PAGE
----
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At 88, cookbook legend finds new audience online

At a time when overcooked spaghetti and Chef Boyardee defined Italian food for most Americans, Marcella Hazan dared them to try a bite of something new.
/ Source: The Associated Press

At a time when overcooked spaghetti and Chef Boyardee defined Italian food for most Americans, Marcella Hazan dared them to try a bite of something new.

That was roughly 40 years ago. Since then, her many cookbooks, classes and television shows have made classic Italian cooking — this time the real deal — as ubiquitous in the U.S. as burgers and pizza. And yet Hazan — considered to have done for Italian cooking what Julia Child did for French — isn't done yet.

Though 88, officially retired and wrestling with back and other health issues, Hazan continues to teach. This time it isn't in a refurbished 16th century palazzo in Venice. It's on Facebook.

"Friends: To have met here with you to chat and sometimes amicably to argue about cooking, a subject that arouses your feelings as it does mine, to have had this opportunity for conversation, has been one of the keenest pleasures of my career's closing years," she wrote in a post on May 30. "I hope to enjoy it yet a little longer if I can overcome difficult moments such as those that have plagued me this spring."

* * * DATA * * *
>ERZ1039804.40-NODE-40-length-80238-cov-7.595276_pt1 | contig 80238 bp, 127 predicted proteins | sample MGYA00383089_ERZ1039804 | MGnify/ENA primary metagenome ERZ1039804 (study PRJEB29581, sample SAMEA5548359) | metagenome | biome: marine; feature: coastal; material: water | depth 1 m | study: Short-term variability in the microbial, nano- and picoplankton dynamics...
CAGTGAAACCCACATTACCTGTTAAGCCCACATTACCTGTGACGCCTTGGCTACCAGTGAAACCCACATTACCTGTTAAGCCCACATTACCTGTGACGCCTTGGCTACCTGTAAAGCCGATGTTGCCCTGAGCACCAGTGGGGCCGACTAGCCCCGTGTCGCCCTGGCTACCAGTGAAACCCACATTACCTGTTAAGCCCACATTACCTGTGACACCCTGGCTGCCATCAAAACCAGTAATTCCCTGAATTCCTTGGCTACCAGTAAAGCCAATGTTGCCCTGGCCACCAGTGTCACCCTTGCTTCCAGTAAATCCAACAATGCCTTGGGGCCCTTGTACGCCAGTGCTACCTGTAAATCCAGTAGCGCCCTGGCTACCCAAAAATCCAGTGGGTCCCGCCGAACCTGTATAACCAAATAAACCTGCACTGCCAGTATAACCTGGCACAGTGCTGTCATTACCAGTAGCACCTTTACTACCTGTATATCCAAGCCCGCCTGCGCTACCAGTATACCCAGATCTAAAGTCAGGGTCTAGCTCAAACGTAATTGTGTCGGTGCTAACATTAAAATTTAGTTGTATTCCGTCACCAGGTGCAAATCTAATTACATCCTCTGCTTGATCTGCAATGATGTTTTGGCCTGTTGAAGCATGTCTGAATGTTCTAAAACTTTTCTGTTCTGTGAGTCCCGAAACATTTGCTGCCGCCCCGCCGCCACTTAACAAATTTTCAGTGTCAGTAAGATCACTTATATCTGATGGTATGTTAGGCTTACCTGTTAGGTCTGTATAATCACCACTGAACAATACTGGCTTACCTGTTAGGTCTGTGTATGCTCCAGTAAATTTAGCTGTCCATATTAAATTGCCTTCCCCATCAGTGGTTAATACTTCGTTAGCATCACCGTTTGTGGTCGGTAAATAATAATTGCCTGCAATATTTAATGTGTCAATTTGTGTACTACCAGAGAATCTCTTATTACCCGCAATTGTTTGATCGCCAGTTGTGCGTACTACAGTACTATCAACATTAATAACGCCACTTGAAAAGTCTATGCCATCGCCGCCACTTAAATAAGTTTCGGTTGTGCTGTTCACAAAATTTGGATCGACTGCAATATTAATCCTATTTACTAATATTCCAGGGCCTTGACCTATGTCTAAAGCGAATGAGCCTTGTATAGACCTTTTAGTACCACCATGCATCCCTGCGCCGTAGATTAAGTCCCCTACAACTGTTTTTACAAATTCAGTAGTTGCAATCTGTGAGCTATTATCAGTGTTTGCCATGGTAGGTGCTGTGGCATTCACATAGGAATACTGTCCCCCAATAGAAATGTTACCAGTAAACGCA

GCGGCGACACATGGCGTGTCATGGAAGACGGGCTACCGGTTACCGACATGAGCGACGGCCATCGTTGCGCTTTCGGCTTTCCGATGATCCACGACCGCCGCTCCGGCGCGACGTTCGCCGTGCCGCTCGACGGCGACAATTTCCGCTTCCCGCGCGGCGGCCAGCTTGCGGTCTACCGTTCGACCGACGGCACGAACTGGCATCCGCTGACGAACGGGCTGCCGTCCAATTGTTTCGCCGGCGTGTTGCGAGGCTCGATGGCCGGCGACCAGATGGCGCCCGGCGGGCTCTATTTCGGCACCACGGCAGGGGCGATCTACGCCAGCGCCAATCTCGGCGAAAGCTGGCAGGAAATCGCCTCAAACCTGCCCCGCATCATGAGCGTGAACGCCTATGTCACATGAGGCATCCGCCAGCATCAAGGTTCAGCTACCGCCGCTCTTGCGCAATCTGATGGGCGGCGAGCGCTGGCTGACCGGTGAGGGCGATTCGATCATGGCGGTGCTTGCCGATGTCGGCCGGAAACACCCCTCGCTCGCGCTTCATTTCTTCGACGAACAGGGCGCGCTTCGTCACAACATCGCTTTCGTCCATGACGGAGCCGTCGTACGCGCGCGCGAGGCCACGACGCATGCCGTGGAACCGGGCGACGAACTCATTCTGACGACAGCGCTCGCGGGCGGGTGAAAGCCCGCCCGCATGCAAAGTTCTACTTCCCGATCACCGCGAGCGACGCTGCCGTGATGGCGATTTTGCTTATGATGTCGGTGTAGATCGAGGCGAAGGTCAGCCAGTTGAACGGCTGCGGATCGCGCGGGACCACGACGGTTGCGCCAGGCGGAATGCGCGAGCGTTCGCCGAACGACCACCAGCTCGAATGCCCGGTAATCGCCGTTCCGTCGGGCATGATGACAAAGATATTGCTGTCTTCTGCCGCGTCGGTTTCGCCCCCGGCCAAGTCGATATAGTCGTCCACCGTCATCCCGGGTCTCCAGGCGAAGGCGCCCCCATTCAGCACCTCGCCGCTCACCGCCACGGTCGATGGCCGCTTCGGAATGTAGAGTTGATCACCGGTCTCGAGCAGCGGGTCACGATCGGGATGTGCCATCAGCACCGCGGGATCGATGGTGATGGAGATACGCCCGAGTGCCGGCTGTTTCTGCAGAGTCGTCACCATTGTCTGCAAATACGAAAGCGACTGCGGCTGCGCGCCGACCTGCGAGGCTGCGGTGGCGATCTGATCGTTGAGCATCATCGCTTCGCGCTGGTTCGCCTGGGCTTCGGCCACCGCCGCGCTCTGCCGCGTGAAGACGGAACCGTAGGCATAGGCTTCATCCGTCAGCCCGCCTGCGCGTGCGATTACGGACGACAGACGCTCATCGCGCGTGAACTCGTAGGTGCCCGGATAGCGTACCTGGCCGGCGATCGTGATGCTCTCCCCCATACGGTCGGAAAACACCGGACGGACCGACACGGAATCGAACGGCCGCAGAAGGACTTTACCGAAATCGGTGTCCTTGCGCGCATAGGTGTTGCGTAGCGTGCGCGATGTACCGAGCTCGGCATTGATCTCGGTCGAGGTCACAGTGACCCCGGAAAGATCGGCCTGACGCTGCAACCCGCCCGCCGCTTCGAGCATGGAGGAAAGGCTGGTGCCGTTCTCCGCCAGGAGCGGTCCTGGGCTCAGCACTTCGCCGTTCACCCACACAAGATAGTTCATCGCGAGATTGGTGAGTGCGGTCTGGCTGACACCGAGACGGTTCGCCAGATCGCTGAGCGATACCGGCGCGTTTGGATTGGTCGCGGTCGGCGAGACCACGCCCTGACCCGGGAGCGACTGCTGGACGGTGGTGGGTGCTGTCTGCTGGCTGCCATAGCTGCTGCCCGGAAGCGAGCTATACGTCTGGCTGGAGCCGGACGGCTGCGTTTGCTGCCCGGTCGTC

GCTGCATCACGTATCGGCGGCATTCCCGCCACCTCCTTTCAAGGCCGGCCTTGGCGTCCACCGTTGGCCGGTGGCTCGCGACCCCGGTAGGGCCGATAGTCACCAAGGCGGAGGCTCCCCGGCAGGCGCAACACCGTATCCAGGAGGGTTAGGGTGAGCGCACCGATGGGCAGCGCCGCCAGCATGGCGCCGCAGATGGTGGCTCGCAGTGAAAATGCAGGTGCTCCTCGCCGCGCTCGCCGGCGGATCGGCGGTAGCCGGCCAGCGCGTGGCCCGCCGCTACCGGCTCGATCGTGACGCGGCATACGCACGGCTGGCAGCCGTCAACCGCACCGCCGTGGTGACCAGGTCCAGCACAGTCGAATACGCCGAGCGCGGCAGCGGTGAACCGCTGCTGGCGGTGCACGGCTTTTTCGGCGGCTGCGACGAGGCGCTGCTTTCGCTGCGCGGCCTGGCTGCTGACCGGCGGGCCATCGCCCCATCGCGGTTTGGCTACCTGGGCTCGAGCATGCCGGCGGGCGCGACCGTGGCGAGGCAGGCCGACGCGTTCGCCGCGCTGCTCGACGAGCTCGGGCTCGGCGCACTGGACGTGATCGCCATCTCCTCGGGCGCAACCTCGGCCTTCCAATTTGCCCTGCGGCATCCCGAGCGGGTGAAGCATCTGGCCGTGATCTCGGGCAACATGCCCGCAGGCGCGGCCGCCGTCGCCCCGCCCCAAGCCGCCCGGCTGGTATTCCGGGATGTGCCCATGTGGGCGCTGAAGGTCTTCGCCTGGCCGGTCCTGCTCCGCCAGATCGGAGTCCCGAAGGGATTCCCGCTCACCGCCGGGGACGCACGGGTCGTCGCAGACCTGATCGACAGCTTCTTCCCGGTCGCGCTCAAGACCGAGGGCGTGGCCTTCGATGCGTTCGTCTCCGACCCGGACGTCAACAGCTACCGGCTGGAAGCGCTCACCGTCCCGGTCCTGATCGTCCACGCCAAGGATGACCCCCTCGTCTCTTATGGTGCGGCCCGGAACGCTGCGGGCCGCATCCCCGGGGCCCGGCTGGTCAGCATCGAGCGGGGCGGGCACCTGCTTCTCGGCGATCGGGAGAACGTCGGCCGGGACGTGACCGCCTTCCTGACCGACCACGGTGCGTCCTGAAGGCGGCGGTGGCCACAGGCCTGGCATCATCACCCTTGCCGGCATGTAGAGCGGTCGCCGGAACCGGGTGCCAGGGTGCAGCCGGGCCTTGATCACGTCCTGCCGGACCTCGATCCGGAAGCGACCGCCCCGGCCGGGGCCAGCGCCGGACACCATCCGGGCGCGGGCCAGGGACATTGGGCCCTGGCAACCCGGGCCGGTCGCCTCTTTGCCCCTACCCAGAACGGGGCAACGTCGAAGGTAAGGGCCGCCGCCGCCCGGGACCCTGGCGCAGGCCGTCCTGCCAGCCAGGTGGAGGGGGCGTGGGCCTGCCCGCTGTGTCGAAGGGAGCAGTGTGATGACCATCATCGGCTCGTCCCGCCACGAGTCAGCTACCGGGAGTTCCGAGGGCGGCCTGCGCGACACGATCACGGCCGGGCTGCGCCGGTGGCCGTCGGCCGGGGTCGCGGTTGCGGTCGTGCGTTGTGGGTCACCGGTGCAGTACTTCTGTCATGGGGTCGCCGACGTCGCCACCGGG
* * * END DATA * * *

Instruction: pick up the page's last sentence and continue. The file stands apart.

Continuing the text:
Hazan has many ardent fans. And in the twilight of her career, they have found in her a willing and still feisty teacher happy to offer advice, challenge assumptions and continue to teach.

"My first wild salmon of the season," she wrote on June. 1. "I am very careful not to overcook sockeye, which may look underdone because of its glossy red color, but it is not."

Hazan and her husband, Victor, live near Sarasota in a condo with sweeping views of the Gulf of Mexico. She's slower than she used to be, mostly because of the painful back, but that doesn't stop her from gliding around her kitchen.

With her gray hair and Italian-accented English, Hazan looks and sounds like the quintessential grandma (which she is; she has two grandchildren who live nearby).

But there's still a gleam in her eye and an edge to her smile, especially when talking about cooking.

And she's still doing exactly what she set out to do six decades ago — cook for her husband every day. Recently, she sat down with The Associated Press to talk about her long career and thoughts on modern-day cooking.

Hazan firmly believes that all families can and should spend time together cooking and eating.

"The story that 'I don't have time to cook,' I never believe it," she said, shaking her head.

Born Marcella Pollini in 1924 in the Emilia-Romana region of Italy, Hazan didn't intend to be a cooking teacher or cookbook author. She graduated from the University of Ferrara with a doctorate in natural sciences and biology and taught those subjects as a young woman.

But then she met Victor Hazan, who was born in Italy but raised in New York. The couple married in 1955 and moved to the U.S. It was then that she realized she needed to feed her husband, who longed for the flavors of Italy. Hazan had never cooked, though she had spent her life in her mother's and grandmother's kitchens.